Haiti ‘orphans’ case: Misunderstanding or kidnap?

For children, the streets of Port-au-Prince are some of the most dangerous in the world. Even before the earthquake, kidnap gangs were estimated to take thousands of children from the slums and streets of the Haitian capital every year. But the quake has made the situation even worse. Now there are thousands of new orphans, and thousands more children separated from their families.
Haitian children are being airlifted into the United States.
Haitian children are being airlifted into the United States.

For children, the streets of Port-au-Prince are some of the most dangerous in the world.

Even before the earthquake, kidnap gangs were estimated to take thousands of children from the slums and streets of the Haitian capital every year.

But the quake has made the situation even worse. Now there are thousands of new orphans, and thousands more children separated from their families.

For days rumours swirled of children being picked off the streets and whisked out of the country.

‘No documentation’

But on Saturday afternoon I suddenly stumbled into the middle of a case that is now grabbing headlines around the world.

In the front office of the child protection police at Port-au-Prince airport I found 33 tiny children crammed on to benches and tables.

I had no idea who they were or where they had come from.
But it soon became apparent that something very strange was going on. The policeman on the door told me there were white people inside, Americans, and they were trying to smuggle the children out of the country.

The rumour mill turns fast in Haiti, and soon a dozen local journalists were turning up.

Then - as we all scrambled forward with our microphones outstretched - a prosecutor came out to talk to us.

“These people were caught while on their way to the border with 33 children,” he said. “They had no documentation on them at all, and no proof that these children are orphans.”

‘Legitimate orphanage’

But who were the white people inside the police station? No-one could tell us.

Then - as they were being taken to the back of the station - one of them, a middle-aged woman, managed to slip us a piece of paper.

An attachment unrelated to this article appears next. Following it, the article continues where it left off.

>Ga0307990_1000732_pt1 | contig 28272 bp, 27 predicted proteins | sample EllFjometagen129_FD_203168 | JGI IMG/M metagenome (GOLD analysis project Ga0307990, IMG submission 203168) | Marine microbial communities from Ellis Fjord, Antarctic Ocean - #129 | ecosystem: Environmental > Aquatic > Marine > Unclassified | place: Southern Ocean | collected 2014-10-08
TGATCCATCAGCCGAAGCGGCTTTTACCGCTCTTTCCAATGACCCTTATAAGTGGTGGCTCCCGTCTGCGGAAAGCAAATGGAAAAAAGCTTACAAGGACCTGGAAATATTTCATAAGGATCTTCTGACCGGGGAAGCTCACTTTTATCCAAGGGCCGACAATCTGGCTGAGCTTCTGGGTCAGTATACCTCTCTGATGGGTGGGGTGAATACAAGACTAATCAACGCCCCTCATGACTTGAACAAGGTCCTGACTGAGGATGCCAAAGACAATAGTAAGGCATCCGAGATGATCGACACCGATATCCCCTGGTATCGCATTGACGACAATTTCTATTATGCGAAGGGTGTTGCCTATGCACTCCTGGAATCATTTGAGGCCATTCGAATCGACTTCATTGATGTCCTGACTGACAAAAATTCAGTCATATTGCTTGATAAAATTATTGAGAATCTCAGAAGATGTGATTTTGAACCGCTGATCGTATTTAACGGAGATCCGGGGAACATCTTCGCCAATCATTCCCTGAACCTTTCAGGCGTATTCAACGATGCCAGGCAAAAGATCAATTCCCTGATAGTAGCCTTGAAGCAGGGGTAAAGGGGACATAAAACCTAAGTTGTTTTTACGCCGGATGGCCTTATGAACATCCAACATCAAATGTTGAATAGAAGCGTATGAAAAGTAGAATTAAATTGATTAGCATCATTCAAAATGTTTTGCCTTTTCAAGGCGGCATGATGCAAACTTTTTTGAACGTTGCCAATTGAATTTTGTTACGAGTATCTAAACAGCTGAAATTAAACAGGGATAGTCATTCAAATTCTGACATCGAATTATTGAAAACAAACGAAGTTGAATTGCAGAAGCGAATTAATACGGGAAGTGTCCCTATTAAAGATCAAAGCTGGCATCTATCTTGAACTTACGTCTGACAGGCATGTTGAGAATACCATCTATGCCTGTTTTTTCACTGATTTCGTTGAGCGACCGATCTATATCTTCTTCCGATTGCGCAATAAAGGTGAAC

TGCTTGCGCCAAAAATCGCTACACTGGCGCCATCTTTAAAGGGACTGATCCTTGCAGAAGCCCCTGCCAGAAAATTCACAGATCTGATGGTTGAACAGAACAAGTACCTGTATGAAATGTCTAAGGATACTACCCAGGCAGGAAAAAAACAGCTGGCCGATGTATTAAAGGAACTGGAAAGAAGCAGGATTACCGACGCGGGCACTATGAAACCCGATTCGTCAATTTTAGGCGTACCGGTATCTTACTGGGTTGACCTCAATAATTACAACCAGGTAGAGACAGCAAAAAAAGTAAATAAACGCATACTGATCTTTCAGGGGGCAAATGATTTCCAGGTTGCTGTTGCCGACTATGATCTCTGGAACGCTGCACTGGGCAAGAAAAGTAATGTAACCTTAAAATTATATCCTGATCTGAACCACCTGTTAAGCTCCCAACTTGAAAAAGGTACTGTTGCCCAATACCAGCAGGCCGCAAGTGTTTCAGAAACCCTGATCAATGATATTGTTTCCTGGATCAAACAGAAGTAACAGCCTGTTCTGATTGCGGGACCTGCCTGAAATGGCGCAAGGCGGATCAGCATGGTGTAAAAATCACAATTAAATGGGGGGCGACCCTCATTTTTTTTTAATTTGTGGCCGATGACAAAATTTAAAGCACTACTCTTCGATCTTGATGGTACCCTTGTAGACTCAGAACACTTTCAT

On it was written her name, Laura Silsby, and the name of her organisation - The New Life Refuge, a Christian group from Idaho.

Late on Saturday night she was allowed out to speak to the media.

“In the time frame that they were with us the team deeply fell in love with the children,” she said.

“They are very precious kids that have lost their homes and their families, and are so, so in need of God’s love and compassion and a very nurturing setting.”

Ms Silsby said the group had received the children from a legitimate orphanage in Haiti and did not realise that additional paperwork was needed to take them out of the country.

New twist

Well-intentioned but misguided then. They wanted the best for the kids, but had taken a few short cuts.

But international law is very clear - taking children and trying to cross an international border without permission or documentation is child smuggling, regardless of your intentions.

“You can’t just go and take a child out of a country - no matter what country you are in,” said Kent Page, a spokesman for Unicef in Haiti.

“There are processes that have to be followed. You can’t just pick up a child and walk out of a country with a child, no matter what your best intentions are,” he added.

And then - as Sunday wore on - a new development.
The orphanage in Port-au-Prince that is now looking after the 33 children has been talking to them, and it appears that not all of them are even orphans.

George Willeit, a spokesman for the Austrian-run orphanage, said they had talked to one little girl and she told them that she had parents.

“We talked to the little girl, maybe nine,” Mr Willeit said.
“And she told us, crying, that she does have parents. She says she thought she was being sent to boarding school or to summer camp.”

BBC

 

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